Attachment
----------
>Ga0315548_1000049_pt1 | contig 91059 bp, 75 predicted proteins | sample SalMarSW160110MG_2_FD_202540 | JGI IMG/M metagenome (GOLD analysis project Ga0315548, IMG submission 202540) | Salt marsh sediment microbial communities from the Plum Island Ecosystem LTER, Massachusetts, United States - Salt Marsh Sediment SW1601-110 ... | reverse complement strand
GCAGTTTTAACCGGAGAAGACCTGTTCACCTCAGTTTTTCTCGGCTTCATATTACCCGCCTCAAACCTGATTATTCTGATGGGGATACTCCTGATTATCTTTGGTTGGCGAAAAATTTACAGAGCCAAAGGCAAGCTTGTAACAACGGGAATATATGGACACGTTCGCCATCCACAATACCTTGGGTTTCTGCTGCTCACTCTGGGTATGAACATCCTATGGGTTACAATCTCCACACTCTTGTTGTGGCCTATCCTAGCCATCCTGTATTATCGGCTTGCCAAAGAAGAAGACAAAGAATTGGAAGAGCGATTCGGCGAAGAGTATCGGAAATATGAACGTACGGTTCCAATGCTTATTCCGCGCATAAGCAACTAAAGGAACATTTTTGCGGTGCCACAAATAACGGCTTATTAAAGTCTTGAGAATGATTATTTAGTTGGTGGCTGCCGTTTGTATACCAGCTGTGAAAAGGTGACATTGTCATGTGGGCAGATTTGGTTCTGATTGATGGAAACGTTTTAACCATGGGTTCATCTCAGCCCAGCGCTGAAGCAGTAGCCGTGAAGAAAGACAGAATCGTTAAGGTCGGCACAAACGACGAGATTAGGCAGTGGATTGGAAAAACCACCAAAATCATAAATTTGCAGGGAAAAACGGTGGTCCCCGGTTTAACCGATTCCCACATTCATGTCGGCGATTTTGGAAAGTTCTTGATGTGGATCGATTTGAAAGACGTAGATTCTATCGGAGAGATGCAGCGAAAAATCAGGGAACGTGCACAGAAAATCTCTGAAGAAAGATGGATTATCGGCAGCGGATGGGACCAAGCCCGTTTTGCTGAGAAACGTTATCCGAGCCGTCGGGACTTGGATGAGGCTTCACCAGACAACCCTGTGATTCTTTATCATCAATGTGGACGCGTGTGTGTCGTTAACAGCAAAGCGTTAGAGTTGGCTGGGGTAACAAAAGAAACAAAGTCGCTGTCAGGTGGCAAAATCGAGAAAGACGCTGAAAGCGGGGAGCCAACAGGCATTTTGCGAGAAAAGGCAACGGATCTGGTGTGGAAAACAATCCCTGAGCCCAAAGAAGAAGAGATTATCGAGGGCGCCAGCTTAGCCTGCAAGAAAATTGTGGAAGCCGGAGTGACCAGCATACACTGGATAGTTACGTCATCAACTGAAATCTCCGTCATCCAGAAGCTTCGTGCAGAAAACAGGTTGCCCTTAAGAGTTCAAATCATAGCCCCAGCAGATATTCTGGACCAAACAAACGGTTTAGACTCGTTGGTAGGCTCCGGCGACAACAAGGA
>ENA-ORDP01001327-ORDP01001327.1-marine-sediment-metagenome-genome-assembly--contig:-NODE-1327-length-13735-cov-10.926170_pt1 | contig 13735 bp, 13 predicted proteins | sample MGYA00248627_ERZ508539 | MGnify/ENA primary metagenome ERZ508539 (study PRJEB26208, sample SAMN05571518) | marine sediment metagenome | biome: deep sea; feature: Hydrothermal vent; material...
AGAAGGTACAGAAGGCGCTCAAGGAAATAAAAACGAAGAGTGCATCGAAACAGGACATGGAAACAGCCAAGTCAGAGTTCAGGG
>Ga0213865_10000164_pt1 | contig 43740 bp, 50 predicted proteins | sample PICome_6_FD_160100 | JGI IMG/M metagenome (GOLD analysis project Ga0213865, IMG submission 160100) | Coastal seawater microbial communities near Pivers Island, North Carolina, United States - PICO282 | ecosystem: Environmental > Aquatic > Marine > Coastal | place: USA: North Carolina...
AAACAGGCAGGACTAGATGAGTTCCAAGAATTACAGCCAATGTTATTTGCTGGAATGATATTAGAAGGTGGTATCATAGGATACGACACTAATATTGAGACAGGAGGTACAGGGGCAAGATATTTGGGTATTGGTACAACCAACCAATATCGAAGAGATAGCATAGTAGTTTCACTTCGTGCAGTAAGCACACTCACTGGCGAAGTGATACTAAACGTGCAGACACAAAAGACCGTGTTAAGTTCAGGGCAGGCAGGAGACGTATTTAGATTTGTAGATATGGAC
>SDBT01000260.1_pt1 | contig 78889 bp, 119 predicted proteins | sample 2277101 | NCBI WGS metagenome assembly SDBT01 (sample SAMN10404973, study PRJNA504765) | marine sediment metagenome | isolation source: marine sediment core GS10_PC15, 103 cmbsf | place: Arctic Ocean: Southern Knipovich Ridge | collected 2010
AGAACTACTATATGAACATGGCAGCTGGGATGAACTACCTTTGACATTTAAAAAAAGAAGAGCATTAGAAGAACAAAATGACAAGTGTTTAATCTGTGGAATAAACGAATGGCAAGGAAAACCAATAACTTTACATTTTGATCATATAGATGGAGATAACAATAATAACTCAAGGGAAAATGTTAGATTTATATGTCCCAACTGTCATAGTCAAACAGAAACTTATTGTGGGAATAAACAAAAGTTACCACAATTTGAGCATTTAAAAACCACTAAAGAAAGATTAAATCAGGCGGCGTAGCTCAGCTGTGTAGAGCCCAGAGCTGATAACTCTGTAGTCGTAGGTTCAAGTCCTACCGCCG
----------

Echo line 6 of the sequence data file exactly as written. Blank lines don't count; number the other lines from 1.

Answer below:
AAACAGGCAGGACTAGATGAGTTCCAAGAATTACAGCCAATGTTATTTGCTGGAATGATATTAGAAGGTGGTATCATAGGATACGACACTAATATTGAGACAGGAGGTACAGGGGCAAGATATTTGGGTATTGGTACAACCAACCAATATCGAAGAGATAGCATAGTAGTTTCACTTCGTGCAGTAAGCACACTCACTGGCGAAGTGATACTAAACGTGCAGACACAAAAGACCGTGTTAAGTTCAGGGCAGGCAGGAGACGTATTTAGATTTGTAGATATGGAC